Hundreds of mourners attended the funerals today of 19-year-old Niamh Doyle and 19-year-old Ashling Middleton, two of four women who died in a car crash near Athy on Tuesday night.
The funeral of Niamh Doyle took place in Askea Church in Carlow earlier this morning.
The chief mourners at the funeral were her parents Ber and Veronica, her sister Louise, her brother Kevin, boyfriend Shane and niece Rachel.
It was also attended by members of the family of Dayna Kearny, who survived the crash which claimed the lives of Doyle (19), Ashling Middleton (19), Gemma Nolan (19) and Chermaine Carroll (20) on the N78 outside Athy on Tuesday night.
Ber Doyle told the congregation about a conversation with his daughter which he remembered on Friday morning. He had asked her which human quality she admired most. Niamh replied, “kindness” and Mr Doyle said the person who taught her most about kindness was Niamh’s mother Veronica.
Father Tom Little, who said the funeral mass, told the congregation that the crash happened he crash happened last Tuesday on the Feast of the Three Wise Men. They followed a bright star, he said, but the collision had left the parish “overpowered with the darkness of the death of the four beautiful girls”.
He mentioned her great interest in social care, saying that “it is often through helping people in a caring way that the light of God’s love shines brightly in us”, adding that “It is through her gentleness and encouragement that we remember her most with affection.”
Louise Doyle, Niamh’s sister, told the congregation that she could not fins the words to sum up what her sister meant to her and her family. Instead, she quoted lyrics from the Paramore song, entitled Misguided Ghost: “I’m going away for a while.
But I’ll be back, don’t try and follow me, Cause I’ll return as soon as possible, See, I’m trying to find my place, But it might not be here where I feel safe, We all learn to make mistakes.”
On Saturday afternoon the funeral of Ashling Middleton took place at the Church of Our Lady and St. David on the Sallins Road. Father Liam Morgan told the congregation of Ashlings great love of reading and creative writing.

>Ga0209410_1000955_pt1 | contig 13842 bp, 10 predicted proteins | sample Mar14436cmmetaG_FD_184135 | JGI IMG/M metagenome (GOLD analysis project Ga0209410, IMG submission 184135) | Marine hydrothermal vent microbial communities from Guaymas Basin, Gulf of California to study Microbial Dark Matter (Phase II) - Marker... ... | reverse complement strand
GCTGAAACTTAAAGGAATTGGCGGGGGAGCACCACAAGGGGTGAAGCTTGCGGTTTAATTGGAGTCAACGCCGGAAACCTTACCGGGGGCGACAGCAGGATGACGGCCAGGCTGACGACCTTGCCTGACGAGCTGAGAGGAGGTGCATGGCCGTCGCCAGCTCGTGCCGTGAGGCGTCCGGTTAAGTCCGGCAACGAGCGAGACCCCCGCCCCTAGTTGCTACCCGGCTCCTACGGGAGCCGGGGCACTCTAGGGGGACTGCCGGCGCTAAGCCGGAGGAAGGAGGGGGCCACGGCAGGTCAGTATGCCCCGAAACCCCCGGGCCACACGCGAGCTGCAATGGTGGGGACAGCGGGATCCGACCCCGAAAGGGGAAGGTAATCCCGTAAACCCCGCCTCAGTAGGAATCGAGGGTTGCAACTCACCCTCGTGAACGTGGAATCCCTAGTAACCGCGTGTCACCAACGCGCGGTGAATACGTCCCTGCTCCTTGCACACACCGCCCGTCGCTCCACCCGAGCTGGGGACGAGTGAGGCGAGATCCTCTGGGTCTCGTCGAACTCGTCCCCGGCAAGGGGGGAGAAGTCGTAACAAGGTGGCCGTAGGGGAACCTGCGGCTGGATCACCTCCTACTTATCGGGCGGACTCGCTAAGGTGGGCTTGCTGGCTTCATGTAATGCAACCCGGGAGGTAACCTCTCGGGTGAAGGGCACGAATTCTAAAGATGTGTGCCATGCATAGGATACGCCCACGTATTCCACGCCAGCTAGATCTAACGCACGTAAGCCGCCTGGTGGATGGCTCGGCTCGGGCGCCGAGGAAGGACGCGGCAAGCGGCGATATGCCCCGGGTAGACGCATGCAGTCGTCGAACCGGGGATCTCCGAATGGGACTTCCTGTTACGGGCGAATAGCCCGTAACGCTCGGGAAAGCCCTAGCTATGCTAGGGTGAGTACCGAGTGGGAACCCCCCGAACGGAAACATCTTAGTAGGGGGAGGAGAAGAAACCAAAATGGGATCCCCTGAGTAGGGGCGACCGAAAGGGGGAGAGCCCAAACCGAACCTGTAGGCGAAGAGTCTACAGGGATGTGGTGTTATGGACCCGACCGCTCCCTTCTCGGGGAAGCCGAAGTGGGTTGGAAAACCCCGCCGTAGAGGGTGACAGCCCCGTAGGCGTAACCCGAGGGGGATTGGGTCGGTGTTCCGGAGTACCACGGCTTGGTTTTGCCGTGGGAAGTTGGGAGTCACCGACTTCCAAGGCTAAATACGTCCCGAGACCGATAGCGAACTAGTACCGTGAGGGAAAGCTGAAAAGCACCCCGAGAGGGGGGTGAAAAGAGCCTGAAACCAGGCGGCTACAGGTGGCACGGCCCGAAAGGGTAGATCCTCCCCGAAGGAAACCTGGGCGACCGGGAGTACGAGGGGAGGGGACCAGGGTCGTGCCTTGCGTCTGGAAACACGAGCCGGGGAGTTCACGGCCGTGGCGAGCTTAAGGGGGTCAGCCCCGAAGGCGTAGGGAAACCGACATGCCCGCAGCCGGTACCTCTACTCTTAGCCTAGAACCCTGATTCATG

A novel was placed on her coffin to symbolise these loves along with a ticket for a One Direction concert this year. The mourners were lead by Ashling’s mother Sharon, grandmother Teresa, uncle Robert and grandfather David, who delivered the homily.
He paid tribute to the staff and students of St Leo’s secondary school, which Ashling attended, and to the staff of Maynooth where she would go on to study- both institutions had a lasting influence on her short life he said.
He spoke of Ashling’s upringing: she had lived for a time in Naas with her mother Sharon and her father Ray, who passed away seven years ago. the congregation heard that in recent years she had become her mother Sharon’s “best and dearest friend.”
Ashling’s grandfather David told the congregation that his granddaughter had taken her deceased father’s name at her confirmation. Her laugh could brighten the darkest night and she was a naturally funny girl, Mr Tormey said.
He read out a few lines from a poem written by Ashling before she died: “We are not our future, we are not our past”, she wrote, “we are our present.” "Ashling left us with wonderful memories”, Mr Tormey said. “And we will take great strength and solace from these memories.”